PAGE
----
Planning For College
Jobs, Internships, Community Service, and Caring
For colleges using a holistic approach to admissions (not just grades and test scores), work and community service can be important ways to bolster your application.
Paid Work Experience
Summers, weekends, or anytime, employment is considered a solid extracurricular activity. Employment shows you are dependable, hardworking, and independent. With many opportunities to work on campus, admission officers will know you’ll be a solid member of the community and fill needed roles. Work can take many forms: McDonald’s, babysitting, and lifeguarding are all great choices. It’s also a perfect way to save up money for college!
Unpaid Work Experience
From internships to caring for younger siblings, it is all important. While some may be able to access exciting internships, learners who take care of younger siblings, grandparents, or help family friends and neighbors are just as important, and their unpaid work will be seen with value. Learners who wish to step into more of a traditional internship experience will have to do a bit of work. Reach out to individuals who work in fields in which you may be interested, or speak with facilitators or professors to explore opportunities. Internships and networking are part of the process. In fact, you may be able to get a great recommendation letter for college if you do well in your internship.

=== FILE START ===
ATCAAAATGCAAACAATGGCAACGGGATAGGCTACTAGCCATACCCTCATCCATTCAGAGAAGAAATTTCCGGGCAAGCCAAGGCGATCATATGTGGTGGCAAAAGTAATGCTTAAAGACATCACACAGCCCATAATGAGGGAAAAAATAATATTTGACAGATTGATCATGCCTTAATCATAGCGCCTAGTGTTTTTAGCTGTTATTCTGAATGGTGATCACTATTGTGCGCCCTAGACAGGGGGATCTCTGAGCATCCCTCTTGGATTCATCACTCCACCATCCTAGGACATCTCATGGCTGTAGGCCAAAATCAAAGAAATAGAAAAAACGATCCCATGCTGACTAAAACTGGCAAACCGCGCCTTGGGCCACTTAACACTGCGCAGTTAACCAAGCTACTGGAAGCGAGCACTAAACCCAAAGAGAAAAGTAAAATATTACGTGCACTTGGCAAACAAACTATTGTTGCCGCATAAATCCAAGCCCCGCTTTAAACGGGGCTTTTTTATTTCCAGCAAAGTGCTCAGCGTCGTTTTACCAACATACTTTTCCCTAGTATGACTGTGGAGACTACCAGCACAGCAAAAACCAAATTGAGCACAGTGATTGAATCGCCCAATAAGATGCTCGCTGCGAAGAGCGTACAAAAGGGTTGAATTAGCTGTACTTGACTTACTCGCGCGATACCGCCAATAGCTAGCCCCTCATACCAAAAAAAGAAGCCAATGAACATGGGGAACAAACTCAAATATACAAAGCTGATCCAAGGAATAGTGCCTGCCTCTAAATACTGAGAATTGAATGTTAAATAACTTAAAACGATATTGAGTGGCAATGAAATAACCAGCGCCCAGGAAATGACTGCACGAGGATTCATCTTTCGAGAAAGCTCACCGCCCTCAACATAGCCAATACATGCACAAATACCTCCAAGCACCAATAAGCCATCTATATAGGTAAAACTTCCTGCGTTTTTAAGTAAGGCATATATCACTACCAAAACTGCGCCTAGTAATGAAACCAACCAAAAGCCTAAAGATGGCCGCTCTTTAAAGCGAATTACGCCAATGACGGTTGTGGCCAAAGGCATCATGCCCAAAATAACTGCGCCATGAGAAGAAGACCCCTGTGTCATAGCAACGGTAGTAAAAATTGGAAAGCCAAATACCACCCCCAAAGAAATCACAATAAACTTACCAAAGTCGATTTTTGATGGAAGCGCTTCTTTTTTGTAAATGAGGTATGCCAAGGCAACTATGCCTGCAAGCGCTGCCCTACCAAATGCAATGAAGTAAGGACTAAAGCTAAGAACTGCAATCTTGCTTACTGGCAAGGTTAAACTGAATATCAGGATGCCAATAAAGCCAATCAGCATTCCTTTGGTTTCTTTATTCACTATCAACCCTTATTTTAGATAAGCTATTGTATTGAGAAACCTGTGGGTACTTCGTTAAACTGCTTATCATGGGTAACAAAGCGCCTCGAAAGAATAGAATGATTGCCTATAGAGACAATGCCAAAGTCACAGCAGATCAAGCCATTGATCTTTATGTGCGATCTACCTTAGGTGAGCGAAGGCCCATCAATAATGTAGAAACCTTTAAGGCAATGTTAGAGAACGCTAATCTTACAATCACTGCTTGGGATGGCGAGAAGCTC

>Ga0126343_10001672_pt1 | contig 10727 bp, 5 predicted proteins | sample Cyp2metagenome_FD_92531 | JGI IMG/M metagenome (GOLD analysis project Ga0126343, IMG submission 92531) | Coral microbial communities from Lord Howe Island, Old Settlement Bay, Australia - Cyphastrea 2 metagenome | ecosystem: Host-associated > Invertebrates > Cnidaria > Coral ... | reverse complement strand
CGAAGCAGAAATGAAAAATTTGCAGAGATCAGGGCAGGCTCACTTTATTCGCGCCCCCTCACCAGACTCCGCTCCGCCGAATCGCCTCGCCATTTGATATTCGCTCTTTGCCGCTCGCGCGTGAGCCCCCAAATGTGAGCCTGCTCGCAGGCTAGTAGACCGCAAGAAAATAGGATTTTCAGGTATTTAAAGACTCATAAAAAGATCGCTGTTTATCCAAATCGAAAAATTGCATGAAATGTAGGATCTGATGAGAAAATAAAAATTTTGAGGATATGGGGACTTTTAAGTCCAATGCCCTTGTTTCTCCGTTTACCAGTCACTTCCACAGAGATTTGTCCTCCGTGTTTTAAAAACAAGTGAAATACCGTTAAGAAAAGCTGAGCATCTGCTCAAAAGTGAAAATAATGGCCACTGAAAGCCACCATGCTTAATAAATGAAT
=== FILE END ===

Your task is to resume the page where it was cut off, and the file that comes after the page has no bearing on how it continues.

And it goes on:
Authentic community service that matters to you is what’s important. Look into your community and see what is needed, what is missing, and where you can help. Look to your place of worship, your local food banks, and your local political campaigns. What organizations or activities matter to you? You shouldn’t be thinking about what college admission officers want to see. You should be thinking about what is important to you.
In 2016, Harvard, along with a coalition of 50 colleges, created a guide to cultivating concern for others through the college admission process. Check out the summary for a better understanding of meaningful service:
In a second report, Harvard created a guide to services and caring for parents and schools. Parents, this guide can assist you in helping your college-bound learner reduce stress and encourage meaningful engagement during high school: